CEO pay and the market for CEOs
AbstractCompetitive sorting models of the CEO labor market (e.g., Edmans, Gabaix and Landier (2009)) predict that differences in CEO productive abilities, or "talent", should be an important determinant of CEO pay. However, measuring CEO talent empirically represents a major challenge. In this paper, we document reliable evidence of pay for CEO credentials and argue that the evidence is consistent with models of the CEO labor market. Our main finding is that boards' compensation decisions reward several reputational, career, and educational credentials of CEOs, with newly-appointed CEOs earning a 5 percent ($280,000) total pay premium for each decile improvement in the distribution of these credentials. Consistent with boards using credentials as publicly-observable signals of CEO abilities, we show that pay for credentials displays key cross-sectional features predicted by theory, such as convexity in credentials and complementarity with firm size. Our main finding is robust to a battery of identification tests that address selectivity and endogeneity concerns, including instrumental variables estimates and controlling for firm and CEO fixed effects. We also show that credentials capture variation in CEO human capital that is different from lifetime work experience, and are positively related to long-term firm performance and board monitoring, which helps to distinguish our results from alternative stories based on CEO general human capital, hype, and entrenchment. Overall, our findings suggest that sorting considerations in the CEO labor market are an important determinant of CEO pay. Our results also suggest that the rise in CEO pay over the last decades may owe at least in part to a rise in the CEO talent premium.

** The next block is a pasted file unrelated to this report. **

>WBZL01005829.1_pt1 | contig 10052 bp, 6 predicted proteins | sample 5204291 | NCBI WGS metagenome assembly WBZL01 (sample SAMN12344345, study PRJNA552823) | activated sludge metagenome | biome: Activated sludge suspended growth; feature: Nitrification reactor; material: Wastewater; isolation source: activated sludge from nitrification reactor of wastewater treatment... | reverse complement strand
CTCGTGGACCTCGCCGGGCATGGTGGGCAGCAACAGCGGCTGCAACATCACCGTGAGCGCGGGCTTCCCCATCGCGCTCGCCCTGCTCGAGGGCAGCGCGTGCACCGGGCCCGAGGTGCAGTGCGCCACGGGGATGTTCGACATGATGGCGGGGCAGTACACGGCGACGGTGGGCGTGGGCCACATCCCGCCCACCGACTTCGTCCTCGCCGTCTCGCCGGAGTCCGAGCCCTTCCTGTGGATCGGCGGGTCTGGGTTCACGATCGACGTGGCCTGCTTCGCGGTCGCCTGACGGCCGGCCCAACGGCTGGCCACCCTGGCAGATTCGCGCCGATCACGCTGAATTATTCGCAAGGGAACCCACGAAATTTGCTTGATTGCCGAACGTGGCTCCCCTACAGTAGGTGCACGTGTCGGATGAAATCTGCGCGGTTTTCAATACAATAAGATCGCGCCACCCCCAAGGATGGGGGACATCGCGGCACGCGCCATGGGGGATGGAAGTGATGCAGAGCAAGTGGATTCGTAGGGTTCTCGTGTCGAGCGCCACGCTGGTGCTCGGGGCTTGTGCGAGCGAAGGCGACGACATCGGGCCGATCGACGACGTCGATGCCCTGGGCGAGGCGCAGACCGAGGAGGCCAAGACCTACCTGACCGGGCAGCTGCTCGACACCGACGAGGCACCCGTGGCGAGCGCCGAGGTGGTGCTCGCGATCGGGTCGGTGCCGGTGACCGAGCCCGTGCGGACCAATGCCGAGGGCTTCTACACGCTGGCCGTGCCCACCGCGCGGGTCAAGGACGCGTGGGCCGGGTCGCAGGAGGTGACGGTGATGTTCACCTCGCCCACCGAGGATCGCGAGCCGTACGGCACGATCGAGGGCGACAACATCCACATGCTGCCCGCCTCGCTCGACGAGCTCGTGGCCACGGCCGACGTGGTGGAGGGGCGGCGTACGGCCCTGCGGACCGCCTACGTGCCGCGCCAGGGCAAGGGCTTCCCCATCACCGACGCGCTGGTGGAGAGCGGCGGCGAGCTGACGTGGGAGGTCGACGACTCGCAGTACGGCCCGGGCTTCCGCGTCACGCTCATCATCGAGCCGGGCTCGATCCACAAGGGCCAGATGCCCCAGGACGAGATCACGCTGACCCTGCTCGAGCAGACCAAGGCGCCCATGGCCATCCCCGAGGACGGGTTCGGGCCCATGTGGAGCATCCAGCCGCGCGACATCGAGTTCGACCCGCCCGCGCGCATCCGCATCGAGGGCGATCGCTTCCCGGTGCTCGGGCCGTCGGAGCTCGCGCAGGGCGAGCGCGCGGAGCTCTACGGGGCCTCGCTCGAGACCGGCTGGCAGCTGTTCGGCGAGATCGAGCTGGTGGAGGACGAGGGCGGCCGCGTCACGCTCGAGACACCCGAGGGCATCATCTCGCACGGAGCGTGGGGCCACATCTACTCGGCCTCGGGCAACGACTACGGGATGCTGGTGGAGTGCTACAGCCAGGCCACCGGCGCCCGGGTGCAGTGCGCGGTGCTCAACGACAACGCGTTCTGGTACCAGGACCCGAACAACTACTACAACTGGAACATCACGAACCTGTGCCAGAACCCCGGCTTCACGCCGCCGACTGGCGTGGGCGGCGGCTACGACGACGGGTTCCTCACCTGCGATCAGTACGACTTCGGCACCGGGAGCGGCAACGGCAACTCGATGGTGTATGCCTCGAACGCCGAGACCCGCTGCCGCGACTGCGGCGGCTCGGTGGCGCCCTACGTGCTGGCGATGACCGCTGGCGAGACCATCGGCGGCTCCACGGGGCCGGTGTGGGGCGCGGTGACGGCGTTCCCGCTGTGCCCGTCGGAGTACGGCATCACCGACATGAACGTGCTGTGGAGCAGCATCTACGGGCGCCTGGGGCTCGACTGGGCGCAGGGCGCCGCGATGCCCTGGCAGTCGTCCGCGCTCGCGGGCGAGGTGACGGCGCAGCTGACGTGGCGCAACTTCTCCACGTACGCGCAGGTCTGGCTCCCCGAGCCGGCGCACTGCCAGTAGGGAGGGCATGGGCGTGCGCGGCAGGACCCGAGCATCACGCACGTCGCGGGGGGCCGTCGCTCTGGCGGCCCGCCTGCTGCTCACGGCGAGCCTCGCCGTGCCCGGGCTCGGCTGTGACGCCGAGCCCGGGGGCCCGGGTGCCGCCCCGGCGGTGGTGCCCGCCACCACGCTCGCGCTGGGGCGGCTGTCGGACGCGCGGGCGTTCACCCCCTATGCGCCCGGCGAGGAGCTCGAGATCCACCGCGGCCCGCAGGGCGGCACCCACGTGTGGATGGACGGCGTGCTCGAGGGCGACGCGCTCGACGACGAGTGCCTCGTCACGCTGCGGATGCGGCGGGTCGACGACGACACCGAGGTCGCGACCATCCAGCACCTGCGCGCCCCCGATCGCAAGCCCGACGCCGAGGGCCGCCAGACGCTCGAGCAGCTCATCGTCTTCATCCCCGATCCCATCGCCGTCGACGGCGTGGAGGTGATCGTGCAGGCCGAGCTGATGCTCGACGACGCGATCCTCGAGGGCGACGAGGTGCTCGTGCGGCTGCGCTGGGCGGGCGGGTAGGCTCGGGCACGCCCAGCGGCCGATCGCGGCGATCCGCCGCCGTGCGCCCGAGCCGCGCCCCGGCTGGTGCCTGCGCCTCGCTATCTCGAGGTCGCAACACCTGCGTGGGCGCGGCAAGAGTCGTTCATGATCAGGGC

Download InfoIf you experience problems downloading a file, check if you have the proper application to view it first. In case of further problems read the IDEAS help page. Note that these files are not on the IDEAS site. Please be patient as the files may be large.
Bibliographic InfoPaper provided by Board of Governors of the Federal Reserve System (U.S.) in its series Finance and Economics Discussion Series with number 2012-39.
Date of creation: 2012
Date of revision:
This paper has been announced in the following NEP Reports:
- NEP-ALL-2012-07-14 (All new papers)
- NEP-BEC-2012-07-14 (Business Economics)
- NEP-HRM-2012-07-14 (Human Capital & Human Resource Management)